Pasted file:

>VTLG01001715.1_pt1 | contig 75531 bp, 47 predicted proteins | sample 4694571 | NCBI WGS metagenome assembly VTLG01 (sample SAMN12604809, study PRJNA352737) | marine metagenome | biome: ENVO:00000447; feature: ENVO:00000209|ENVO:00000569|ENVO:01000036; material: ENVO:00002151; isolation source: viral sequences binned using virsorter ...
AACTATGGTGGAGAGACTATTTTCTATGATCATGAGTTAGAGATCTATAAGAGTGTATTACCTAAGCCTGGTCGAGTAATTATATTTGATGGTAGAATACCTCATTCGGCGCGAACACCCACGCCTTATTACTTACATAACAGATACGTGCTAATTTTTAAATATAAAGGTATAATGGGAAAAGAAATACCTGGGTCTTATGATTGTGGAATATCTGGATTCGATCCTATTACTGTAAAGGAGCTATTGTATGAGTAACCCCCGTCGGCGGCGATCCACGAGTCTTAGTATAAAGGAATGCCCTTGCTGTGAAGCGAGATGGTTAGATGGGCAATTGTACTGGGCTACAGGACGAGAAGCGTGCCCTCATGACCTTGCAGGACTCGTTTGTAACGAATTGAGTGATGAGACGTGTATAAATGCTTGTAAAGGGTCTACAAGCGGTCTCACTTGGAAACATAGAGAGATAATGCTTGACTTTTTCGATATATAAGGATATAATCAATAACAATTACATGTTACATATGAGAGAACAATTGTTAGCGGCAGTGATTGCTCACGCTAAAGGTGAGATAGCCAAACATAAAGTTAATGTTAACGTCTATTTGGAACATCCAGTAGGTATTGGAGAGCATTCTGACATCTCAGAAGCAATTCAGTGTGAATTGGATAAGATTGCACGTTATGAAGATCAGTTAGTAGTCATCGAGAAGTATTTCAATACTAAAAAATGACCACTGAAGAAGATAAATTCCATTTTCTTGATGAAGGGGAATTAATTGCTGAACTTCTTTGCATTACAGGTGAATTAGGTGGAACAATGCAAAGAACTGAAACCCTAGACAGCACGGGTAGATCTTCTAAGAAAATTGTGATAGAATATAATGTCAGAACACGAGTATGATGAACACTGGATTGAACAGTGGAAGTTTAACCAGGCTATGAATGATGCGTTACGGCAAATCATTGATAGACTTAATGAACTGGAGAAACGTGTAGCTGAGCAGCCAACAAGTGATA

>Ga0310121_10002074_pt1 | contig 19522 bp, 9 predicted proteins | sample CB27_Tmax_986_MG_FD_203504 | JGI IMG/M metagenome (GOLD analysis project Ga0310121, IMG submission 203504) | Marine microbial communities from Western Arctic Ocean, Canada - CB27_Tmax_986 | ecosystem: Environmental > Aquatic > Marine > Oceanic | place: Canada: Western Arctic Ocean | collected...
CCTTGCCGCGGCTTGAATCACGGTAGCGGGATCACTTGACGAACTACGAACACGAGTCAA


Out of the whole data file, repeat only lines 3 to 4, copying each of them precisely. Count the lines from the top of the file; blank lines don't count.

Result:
>Ga0310121_10002074_pt1 | contig 19522 bp, 9 predicted proteins | sample CB27_Tmax_986_MG_FD_203504 | JGI IMG/M metagenome (GOLD analysis project Ga0310121, IMG submission 203504) | Marine microbial communities from Western Arctic Ocean, Canada - CB27_Tmax_986 | ecosystem: Environmental > Aquatic > Marine > Oceanic | place: Canada: Western Arctic Ocean | collected...
CCTTGCCGCGGCTTGAATCACGGTAGCGGGATCACTTGACGAACTACGAACACGAGTCAA